Tha Sports Junkies 101

Ubaldo Jimenez Heads Back to the Bullpen – Good or Bad Move?

Ubaldo Jimenez Keith Allison/ via


Ubaldo Jimenez Heads Back To The Bullpen

Orioles Pitching Staff Shuffles

The Baltimore Orioles’ starting pitching struggles continue this season. So far, the Orioles have already used 8 different starting pitchers, allowing a combined 4.60 runs per game. However, the majority of those runs allowed were a direct result of Ubaldo Jimenez. In 2017, Ubaldo holds a 1-2 record with a 6.89 ERA and 1.63 WHIP.

The Orioles signed Ubaldo Jimenez to a 4 year/$50 million dollar deal in early 2014. However, Ubaldo was sent to the bullpen, as Alec Asher started in his place on Sunday against the Red Sox. Asher dominated in his start allowing the Red Sox to score 2 runs on 3 hits in 6 1/3 innings. Asher’s performance could potentially force Jimenez to stay in the bullpen for the remainder of the season.

Ubaldo’s Struggles

The Baltimore Orioles hoped Jimenez would solve their starting pitching problems, but as an Oriole, Ubaldo has not been the same pitcher. Looking back, we all remember Ubaldo Jimenez dominating the Braves and throwing a no-hitter for the Rockies in 2010. But since joining the Orioles, Ubaldo’s velocity has significantly dropped from 94-96 MPH on the Rockies to 89-91 MPH in the past four years as an Oriole. His drop in velocity has escalated his struggles as a starter for the Orioles as highlighted by his 4.94 ERA over the past 4 years.

Another startling stat is Jimenez’s home run to fly ball ratio (HR/FB). Ubaldo’s HR/FB ratio on the Rockies was below 10%. While on the Orioles, Ubaldo’s HR/FB ratio has never gone below 10%, including a career-high 21.2% in 2017. In his career, Ubaldo has been known as a fly-ball pitcher evident by his low ground ball rate at 47.3%. For a pitcher depending on fly-ball outs, Ubaldo must lower his 21.2% HR/FB ratio to be successful again in the major leagues.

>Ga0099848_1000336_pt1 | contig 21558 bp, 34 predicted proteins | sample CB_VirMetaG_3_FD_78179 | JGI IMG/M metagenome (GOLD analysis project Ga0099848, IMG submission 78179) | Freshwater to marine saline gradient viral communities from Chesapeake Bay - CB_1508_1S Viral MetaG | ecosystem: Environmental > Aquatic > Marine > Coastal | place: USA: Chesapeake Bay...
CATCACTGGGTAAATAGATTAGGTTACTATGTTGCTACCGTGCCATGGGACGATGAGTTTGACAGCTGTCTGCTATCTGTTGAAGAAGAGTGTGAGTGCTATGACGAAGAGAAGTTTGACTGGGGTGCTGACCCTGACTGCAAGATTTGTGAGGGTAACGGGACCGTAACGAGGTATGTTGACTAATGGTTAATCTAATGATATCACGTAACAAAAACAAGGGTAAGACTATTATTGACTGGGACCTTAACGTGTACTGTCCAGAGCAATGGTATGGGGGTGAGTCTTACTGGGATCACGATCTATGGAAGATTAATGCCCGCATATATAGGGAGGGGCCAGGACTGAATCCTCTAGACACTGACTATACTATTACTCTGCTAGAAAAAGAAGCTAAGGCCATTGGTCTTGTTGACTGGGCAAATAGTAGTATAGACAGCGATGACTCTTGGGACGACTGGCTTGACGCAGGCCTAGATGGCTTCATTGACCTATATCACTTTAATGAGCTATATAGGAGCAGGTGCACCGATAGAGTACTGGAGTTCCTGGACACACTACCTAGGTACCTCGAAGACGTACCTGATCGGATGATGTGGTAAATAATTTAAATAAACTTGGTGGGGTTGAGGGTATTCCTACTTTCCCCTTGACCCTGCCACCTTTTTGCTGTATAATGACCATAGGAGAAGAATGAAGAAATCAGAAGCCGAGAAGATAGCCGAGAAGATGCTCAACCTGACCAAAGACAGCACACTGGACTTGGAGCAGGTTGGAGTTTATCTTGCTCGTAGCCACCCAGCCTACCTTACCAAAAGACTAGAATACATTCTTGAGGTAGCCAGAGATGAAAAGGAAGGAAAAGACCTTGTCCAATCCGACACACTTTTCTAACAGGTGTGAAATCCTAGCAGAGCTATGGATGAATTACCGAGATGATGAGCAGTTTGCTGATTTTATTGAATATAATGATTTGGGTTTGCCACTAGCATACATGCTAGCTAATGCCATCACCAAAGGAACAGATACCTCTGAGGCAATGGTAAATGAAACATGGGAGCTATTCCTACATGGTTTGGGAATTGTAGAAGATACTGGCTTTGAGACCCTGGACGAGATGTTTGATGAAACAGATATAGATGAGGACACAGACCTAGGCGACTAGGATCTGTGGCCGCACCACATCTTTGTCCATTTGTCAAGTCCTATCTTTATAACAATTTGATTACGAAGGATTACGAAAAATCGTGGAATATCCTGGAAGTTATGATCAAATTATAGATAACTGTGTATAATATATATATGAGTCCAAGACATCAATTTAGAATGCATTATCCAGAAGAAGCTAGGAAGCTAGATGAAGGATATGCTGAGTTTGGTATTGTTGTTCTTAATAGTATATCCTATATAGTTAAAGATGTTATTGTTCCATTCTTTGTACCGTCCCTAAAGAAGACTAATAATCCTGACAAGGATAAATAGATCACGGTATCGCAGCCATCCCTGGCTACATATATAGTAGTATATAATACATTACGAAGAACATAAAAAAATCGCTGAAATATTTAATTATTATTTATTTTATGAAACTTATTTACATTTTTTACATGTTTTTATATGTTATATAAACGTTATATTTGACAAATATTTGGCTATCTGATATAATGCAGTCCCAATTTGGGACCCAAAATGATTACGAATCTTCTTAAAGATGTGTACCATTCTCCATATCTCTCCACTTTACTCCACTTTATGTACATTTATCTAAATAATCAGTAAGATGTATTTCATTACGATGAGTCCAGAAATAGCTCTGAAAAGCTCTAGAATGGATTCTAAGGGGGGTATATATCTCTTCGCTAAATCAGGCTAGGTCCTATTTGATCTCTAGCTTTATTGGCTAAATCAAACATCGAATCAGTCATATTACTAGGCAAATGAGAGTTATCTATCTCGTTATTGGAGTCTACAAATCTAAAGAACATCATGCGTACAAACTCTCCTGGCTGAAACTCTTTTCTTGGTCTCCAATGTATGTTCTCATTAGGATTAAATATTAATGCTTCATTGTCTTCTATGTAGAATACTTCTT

Ubaldo’s terrible start to the season is not due to bad luck, as his BABIP is .291 in 2017. BABIP is batting average on balls put in play, and the league average for 2017 is .295. For Ubaldo, this means opposing players facing him have a worse batting average on balls in play than against other major league pitchers. Although BABIP does not include home runs, Ubaldo’s lower than league average BABIP suggests players’ batting averages against will be on the rise.

Future for Ubaldo

Ubaldo will likely be stashed in the Orioles’ bullpen for the remainder of the season unless injuries force him back into the rotation. Ubaldo’s decrease in velocity and increasing HR/FB ratio are major concerns for the Orioles. With Ubaldo back in the bullpen, his velocity should increase because the number of pitches per outing will likely decrease. Will this velocity increase keep hitters off balance? or Should Ubaldo consider a new pitch with more movement such as a cutter?